What are Analgesics?
Analgesics are medicines that are used to relieve pain (provide analgesia). They are also known as painkillers. Technically, the term analgesic refers to a medication that relieves pain without loss of consciousness, as opposed to an anesthetic, which is a substance that induces insensitivity to pain via a loss of consciousness and an absence of sensory perception.
A large number of medicines have pain-relieving properties, and analgesics with similar mechanisms of action are usually grouped together; for example, nonsteroidal anti-inflammatory drugs (NSAIDs) and opioids (narcotics). Analgesics can also be grouped depending on the severity of pain they are indicated for, for example, acetaminophen and NSAIDs are indicated for mild-to-moderate pain, and weak opioids, such as codeine, dihydrocodeine or tramadol are indicated for moderate-to-severe pain.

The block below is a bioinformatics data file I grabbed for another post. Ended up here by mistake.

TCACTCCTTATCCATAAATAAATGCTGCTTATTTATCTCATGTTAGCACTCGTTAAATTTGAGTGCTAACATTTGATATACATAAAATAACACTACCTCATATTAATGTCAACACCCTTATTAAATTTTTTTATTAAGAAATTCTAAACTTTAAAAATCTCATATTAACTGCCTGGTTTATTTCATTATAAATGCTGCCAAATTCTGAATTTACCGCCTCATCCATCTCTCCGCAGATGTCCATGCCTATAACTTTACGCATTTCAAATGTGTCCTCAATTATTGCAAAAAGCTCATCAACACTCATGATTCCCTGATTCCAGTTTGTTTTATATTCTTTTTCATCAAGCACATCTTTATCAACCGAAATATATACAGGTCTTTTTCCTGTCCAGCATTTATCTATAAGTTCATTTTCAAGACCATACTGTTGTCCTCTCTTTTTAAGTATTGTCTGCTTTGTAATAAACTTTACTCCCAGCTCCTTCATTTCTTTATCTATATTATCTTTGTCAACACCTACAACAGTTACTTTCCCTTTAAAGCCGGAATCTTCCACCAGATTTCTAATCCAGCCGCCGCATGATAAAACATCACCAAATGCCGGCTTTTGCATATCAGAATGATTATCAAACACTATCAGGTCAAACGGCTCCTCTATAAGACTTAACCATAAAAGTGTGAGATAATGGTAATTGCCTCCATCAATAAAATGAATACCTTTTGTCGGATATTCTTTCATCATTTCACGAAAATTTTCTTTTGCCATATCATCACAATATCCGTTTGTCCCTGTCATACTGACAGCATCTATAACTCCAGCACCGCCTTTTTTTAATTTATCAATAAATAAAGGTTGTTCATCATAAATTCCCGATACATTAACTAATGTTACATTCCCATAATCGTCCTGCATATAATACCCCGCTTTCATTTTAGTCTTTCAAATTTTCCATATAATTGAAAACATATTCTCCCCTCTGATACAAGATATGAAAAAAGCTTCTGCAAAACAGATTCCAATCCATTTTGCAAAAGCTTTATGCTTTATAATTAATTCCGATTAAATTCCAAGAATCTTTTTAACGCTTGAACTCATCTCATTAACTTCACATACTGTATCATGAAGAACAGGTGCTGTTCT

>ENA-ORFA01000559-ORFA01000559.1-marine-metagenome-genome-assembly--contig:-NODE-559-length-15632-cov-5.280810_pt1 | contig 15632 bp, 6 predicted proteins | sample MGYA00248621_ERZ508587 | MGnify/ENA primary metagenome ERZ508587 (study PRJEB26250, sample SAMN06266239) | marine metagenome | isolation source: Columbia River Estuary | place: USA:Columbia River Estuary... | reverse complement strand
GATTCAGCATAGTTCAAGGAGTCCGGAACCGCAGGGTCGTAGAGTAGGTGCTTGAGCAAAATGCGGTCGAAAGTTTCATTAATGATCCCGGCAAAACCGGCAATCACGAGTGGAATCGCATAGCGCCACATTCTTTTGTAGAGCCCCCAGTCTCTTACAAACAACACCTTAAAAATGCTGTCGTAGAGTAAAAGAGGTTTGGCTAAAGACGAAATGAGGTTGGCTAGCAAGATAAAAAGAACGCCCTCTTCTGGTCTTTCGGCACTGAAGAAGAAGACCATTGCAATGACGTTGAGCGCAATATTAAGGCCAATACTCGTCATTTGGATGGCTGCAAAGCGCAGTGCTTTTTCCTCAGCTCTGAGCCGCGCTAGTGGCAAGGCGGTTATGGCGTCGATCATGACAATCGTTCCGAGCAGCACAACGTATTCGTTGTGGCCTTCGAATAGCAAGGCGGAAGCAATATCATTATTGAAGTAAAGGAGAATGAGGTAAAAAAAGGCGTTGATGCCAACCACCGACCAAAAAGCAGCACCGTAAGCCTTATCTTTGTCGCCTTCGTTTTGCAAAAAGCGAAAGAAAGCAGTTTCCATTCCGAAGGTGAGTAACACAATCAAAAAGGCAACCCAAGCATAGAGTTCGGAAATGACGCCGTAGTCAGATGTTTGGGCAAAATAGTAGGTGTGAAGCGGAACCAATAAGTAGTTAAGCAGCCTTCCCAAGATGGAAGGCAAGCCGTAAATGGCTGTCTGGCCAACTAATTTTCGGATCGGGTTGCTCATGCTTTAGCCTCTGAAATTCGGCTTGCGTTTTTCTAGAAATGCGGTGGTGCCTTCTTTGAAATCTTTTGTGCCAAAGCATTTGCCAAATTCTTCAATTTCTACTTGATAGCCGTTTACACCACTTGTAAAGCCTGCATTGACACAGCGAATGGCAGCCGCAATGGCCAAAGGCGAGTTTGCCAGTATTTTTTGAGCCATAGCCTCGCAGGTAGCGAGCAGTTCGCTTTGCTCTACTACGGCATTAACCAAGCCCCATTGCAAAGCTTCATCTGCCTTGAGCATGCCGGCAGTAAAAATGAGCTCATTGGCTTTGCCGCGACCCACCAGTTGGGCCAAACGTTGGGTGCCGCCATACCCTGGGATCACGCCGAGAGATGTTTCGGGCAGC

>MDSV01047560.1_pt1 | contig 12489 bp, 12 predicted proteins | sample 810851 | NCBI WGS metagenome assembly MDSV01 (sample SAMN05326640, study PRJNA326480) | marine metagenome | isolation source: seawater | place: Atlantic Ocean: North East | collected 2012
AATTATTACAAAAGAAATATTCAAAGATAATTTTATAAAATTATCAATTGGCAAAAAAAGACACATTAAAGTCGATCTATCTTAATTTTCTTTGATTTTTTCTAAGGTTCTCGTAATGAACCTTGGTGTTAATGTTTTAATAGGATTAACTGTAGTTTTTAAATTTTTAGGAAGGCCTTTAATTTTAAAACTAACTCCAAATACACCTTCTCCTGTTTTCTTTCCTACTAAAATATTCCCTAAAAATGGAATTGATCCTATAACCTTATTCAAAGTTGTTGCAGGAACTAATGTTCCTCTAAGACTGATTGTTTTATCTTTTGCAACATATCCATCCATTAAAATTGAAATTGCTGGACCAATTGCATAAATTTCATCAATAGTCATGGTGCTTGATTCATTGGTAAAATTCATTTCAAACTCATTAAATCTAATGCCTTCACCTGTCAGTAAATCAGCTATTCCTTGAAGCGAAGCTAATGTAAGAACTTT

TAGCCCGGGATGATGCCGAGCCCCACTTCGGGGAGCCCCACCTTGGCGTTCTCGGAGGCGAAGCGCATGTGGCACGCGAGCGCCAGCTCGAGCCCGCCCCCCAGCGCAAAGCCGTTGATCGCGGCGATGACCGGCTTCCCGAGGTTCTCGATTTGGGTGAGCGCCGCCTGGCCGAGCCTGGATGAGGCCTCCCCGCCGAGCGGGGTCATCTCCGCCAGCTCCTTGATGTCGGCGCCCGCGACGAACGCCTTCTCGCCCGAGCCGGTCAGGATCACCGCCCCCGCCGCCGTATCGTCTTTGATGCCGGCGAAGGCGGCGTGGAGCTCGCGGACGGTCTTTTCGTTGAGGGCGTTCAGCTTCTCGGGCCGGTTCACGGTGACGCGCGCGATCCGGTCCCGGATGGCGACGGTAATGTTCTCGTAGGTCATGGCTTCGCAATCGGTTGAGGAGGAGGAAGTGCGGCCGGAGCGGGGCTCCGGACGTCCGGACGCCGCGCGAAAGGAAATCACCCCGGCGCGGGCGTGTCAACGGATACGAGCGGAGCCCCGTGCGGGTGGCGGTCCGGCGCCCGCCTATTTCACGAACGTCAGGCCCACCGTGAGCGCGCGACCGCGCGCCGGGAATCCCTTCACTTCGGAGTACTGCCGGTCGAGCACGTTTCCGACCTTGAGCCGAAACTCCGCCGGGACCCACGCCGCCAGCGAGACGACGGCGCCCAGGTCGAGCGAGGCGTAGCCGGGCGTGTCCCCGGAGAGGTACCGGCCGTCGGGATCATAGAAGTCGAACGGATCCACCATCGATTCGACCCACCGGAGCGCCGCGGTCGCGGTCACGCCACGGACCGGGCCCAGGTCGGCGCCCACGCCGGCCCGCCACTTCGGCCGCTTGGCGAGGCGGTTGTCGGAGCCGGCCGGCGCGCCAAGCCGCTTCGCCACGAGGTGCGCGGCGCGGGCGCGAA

Central nervous system analgesics act in the brain or spinal cord to produce their effects; examples include opioids such as morphine and oxycodone. Peripherally acting analgesics act outside of the brain and spinal cord and include NSAIDs and COX-2 inhibitors.